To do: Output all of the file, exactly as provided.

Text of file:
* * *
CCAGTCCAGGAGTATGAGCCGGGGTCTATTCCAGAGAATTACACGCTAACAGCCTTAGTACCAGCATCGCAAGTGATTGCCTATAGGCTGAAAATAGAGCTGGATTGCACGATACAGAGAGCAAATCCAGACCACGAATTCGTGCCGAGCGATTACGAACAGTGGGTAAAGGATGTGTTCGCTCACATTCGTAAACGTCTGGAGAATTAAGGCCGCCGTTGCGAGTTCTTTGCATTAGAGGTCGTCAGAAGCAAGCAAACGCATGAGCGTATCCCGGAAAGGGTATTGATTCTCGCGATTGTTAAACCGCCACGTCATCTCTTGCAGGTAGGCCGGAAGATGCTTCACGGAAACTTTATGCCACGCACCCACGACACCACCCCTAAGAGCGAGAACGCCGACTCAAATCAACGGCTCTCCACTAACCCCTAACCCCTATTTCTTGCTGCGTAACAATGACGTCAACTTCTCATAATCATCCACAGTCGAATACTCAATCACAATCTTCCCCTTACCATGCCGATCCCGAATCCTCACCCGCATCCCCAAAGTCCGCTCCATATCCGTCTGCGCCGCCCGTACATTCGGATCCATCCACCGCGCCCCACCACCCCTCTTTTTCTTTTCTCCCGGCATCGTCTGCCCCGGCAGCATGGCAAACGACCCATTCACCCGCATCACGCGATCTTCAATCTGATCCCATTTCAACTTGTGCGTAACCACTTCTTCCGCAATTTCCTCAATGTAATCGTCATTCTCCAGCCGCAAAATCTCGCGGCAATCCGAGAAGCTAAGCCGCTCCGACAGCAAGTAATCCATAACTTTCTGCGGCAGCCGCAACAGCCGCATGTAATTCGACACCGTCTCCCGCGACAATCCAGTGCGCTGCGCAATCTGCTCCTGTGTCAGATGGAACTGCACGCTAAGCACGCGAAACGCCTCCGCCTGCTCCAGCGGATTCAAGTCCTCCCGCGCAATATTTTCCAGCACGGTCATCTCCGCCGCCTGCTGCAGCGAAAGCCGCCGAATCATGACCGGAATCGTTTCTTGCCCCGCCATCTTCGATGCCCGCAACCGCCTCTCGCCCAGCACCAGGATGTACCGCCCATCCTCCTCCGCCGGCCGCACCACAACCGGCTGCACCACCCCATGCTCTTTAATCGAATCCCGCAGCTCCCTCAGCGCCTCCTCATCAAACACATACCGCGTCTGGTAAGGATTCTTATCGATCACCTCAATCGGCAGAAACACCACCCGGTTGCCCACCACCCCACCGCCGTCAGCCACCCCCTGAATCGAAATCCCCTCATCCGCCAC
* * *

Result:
CCAGTCCAGGAGTATGAGCCGGGGTCTATTCCAGAGAATTACACGCTAACAGCCTTAGTACCAGCATCGCAAGTGATTGCCTATAGGCTGAAAATAGAGCTGGATTGCACGATACAGAGAGCAAATCCAGACCACGAATTCGTGCCGAGCGATTACGAACAGTGGGTAAAGGATGTGTTCGCTCACATTCGTAAACGTCTGGAGAATTAAGGCCGCCGTTGCGAGTTCTTTGCATTAGAGGTCGTCAGAAGCAAGCAAACGCATGAGCGTATCCCGGAAAGGGTATTGATTCTCGCGATTGTTAAACCGCCACGTCATCTCTTGCAGGTAGGCCGGAAGATGCTTCACGGAAACTTTATGCCACGCACCCACGACACCACCCCTAAGAGCGAGAACGCCGACTCAAATCAACGGCTCTCCACTAACCCCTAACCCCTATTTCTTGCTGCGTAACAATGACGTCAACTTCTCATAATCATCCACAGTCGAATACTCAATCACAATCTTCCCCTTACCATGCCGATCCCGAATCCTCACCCGCATCCCCAAAGTCCGCTCCATATCCGTCTGCGCCGCCCGTACATTCGGATCCATCCACCGCGCCCCACCACCCCTCTTTTTCTTTTCTCCCGGCATCGTCTGCCCCGGCAGCATGGCAAACGACCCATTCACCCGCATCACGCGATCTTCAATCTGATCCCATTTCAACTTGTGCGTAACCACTTCTTCCGCAATTTCCTCAATGTAATCGTCATTCTCCAGCCGCAAAATCTCGCGGCAATCCGAGAAGCTAAGCCGCTCCGACAGCAAGTAATCCATAACTTTCTGCGGCAGCCGCAACAGCCGCATGTAATTCGACACCGTCTCCCGCGACAATCCAGTGCGCTGCGCAATCTGCTCCTGTGTCAGATGGAACTGCACGCTAAGCACGCGAAACGCCTCCGCCTGCTCCAGCGGATTCAAGTCCTCCCGCGCAATATTTTCCAGCACGGTCATCTCCGCCGCCTGCTGCAGCGAAAGCCGCCGAATCATGACCGGAATCGTTTCTTGCCCCGCCATCTTCGATGCCCGCAACCGCCTCTCGCCCAGCACCAGGATGTACCGCCCATCCTCCTCCGCCGGCCGCACCACAACCGGCTGCACCACCCCATGCTCTTTAATCGAATCCCGCAGCTCCCTCAGCGCCTCCTCATCAAACACATACCGCGTCTGGTAAGGATTCTTATCGATCACCTCAATCGGCAGAAACACCACCCGGTTGCCCACCACCCCACCGCCGTCAGCCACCCCCTGAATCGAAATCCCCTCATCCGCCAC